Breaking News 10-2-18

| November 2, 2018 | 0 Comments

US economy hits two-decade high point
The economy in the US continues to steamroll, with 250,000 new jobs added last month and pay raises that jumped the highest in a decade. The unemployment rate is at 3.7%, a 50-year low. Consumer confidence is at an 18-year height.
AP News

Health groups warn against food sensitivity tests
More than a score of health groups around the world have sounded the warning that popular food sensitivity tests are misleading, even though the two largest labs in Canada give the tests and promote them. The difference between a food allergy and a food sensitivity is that an allergy has immediate reaction, while a sensitivity may not show up for days or even weeks. The popular food sensitivity tests measure for IgG (Immunoglobulin G), but health groups are warning that IgG only shows that a food has been eaten recently, not that a person is insensitive to the food. In fact, instead of IgG showing a person is intolerant, their presence in the body is showing that a person is developing tolerance, not developing intolerance. "It [IgG test] should be used to track whether a patient actually is developing tolerance, not intolerance," said one allergy, asthma, and immunology specialist. What happens is that a person may take a test and show an intolerance for certain foods; then the person quits eating those foods in fear, and actually could develop nutritional deficiencies. "Measuring specific IgG levels merely detects that the person has eaten it at some point in the past," said Dr. David Stukus, an associate professor of pediatrics with the allergy and immunology department at the Ohio-based Nationwide Children's Hospital. "It is a normal physiological response to eating." International medical groups have used the words "irrelevant," "unvalidated," "inappropriate," and "false diagnosis" in their position papers concerning IgG tests.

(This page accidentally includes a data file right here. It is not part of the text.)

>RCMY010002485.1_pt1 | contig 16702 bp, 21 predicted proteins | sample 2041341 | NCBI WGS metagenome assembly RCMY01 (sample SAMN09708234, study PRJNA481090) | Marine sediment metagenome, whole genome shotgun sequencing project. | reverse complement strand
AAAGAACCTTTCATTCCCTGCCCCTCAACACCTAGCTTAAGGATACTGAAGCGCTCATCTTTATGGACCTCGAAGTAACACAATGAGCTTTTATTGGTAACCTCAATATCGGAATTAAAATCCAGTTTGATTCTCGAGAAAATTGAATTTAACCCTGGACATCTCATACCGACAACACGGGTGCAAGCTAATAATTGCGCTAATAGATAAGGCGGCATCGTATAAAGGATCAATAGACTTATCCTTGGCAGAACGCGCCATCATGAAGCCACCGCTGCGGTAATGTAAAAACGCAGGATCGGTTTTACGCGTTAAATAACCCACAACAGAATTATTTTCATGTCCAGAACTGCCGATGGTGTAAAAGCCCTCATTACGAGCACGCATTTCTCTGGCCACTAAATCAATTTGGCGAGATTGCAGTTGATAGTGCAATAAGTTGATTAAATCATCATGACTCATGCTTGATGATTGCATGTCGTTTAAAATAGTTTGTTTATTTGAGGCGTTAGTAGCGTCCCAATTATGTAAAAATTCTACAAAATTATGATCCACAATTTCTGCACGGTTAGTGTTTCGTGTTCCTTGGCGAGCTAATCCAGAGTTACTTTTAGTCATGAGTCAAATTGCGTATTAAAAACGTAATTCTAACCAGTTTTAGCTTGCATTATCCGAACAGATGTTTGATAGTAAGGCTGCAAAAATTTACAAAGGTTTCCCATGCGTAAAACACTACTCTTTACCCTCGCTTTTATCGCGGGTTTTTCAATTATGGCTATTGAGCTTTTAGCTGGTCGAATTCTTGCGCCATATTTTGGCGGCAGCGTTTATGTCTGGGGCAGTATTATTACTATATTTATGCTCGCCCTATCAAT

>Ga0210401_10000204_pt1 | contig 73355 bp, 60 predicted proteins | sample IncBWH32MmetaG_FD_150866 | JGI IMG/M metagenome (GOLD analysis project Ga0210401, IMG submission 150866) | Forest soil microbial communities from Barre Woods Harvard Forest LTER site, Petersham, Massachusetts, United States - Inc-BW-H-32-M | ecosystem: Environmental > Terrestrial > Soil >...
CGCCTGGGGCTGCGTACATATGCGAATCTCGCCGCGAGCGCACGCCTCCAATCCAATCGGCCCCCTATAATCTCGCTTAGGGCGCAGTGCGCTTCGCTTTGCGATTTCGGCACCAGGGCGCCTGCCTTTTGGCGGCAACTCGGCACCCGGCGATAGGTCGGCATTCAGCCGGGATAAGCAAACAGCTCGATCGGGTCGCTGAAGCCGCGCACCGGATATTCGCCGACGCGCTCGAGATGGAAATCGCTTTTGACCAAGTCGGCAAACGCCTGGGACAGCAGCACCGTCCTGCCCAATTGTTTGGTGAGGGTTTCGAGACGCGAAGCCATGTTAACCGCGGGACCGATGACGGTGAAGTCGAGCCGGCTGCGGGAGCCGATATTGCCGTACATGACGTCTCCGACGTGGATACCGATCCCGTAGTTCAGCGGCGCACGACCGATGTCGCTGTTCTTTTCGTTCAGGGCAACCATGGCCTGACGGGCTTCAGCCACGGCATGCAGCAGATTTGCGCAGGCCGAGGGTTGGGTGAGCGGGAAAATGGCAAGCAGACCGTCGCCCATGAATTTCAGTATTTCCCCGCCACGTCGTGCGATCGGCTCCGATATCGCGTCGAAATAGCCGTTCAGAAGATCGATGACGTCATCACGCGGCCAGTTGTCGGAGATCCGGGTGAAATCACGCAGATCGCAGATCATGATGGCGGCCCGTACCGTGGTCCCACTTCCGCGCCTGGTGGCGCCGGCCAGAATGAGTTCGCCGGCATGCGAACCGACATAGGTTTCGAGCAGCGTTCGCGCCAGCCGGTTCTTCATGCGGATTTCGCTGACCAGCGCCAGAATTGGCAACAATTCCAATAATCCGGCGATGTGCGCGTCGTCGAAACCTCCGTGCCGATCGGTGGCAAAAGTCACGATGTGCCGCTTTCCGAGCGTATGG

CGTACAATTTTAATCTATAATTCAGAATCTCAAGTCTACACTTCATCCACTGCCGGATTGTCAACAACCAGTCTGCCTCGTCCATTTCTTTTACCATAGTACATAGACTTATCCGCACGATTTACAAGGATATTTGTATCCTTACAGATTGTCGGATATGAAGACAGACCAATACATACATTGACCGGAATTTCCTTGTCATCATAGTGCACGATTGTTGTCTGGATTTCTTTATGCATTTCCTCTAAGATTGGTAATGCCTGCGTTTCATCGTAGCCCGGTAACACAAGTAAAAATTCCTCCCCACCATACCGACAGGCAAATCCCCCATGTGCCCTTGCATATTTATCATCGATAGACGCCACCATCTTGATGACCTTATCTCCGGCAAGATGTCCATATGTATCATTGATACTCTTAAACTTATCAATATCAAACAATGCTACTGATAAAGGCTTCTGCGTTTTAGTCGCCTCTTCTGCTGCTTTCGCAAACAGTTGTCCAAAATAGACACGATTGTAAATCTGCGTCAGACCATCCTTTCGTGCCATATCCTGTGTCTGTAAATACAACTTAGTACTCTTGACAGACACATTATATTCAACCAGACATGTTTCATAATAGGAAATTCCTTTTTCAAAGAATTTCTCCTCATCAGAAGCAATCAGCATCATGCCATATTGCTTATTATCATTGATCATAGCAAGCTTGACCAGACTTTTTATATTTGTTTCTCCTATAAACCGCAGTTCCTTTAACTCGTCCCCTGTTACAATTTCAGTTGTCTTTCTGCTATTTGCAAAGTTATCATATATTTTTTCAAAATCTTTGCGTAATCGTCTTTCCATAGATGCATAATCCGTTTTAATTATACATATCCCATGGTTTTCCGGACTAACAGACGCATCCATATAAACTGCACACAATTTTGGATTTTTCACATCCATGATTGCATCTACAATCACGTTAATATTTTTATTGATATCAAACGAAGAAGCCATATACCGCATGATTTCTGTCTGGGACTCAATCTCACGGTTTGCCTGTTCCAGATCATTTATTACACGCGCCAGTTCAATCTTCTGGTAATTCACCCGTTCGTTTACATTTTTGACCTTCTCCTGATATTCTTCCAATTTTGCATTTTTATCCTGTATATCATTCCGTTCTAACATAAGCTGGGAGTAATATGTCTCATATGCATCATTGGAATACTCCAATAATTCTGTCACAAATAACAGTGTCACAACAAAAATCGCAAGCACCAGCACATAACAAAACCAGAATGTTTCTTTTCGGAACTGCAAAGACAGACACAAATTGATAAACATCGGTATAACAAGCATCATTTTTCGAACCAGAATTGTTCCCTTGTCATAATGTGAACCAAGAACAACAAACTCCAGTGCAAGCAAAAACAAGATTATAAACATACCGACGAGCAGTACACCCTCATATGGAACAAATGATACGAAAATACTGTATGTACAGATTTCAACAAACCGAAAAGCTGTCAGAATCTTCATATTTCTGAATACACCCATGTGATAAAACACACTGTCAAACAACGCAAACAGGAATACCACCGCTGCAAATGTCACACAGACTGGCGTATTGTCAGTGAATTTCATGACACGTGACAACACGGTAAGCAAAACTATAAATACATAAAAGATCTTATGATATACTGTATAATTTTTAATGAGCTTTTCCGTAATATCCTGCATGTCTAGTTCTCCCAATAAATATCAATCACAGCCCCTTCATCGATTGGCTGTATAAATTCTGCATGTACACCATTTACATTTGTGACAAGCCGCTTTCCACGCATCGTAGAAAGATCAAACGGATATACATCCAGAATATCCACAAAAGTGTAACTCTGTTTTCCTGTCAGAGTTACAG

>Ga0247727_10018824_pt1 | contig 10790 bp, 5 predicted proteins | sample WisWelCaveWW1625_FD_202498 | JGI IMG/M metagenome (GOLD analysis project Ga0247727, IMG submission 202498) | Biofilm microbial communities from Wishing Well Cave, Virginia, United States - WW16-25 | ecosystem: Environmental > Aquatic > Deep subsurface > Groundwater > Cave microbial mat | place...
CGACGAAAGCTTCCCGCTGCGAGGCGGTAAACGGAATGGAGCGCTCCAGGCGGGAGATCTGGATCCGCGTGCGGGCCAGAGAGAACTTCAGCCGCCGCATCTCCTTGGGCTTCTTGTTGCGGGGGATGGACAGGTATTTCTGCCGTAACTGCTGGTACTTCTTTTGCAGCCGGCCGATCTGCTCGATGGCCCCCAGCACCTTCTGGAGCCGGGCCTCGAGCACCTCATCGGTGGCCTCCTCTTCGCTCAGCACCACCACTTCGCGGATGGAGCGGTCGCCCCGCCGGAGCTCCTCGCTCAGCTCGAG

CBC

Note on Statue of Unity
A Plain News subscriber notified us of an apparent discrepancy concerning "the Statue of Unity being four times taller than the Statue of Liberty." Some news reports are saying it is only twice as tall. The discrepancy depends on whether the base of the Statue of Liberty is counted as part of the statue. The Statue of Liberty without the base is only 1/4 as tall as the Statue of Unity. If the base is included, it is half as tall.

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Ag News

EPA rules to continue allowing Dicamba
The US Environmental Protection Agency has announced that it will continue to allow the use of the controversial herbicide Dicamba. Drift from Dicamba is accused of harming some 1 million acres of other crops annually in the US. About half of the soybeans planted in the US were Dicamba-resistant, a number that could grow to 75% as farmers switch over so as to insure that their crops do not get damaged by Dicamba drift. In continuing to allow Dicamba use, however, the EPA announced stronger restrictions on application; no more than 45 days after planting soybeans or 60 days after planting cotton. Some farmers complain that allowing Dicamba use almost forces them to buy GMO seeds because regular seeds will not stand up to Dicamba drifting into the fields.
NPR

Warmer winter predicted by NOAA
The US National Oceanic and Atmospheric Administration is predicting a warmer than average winter for most of the US. The northwestern states have the greatest chance of being warmer than average, while the southeastern states are predicted to be average. No areas in the US are predicted to be colder than average. On the moisture side of things, the northwest will likely be drier, while the south and southeast will have a greater chance of being wetter.
NOAA

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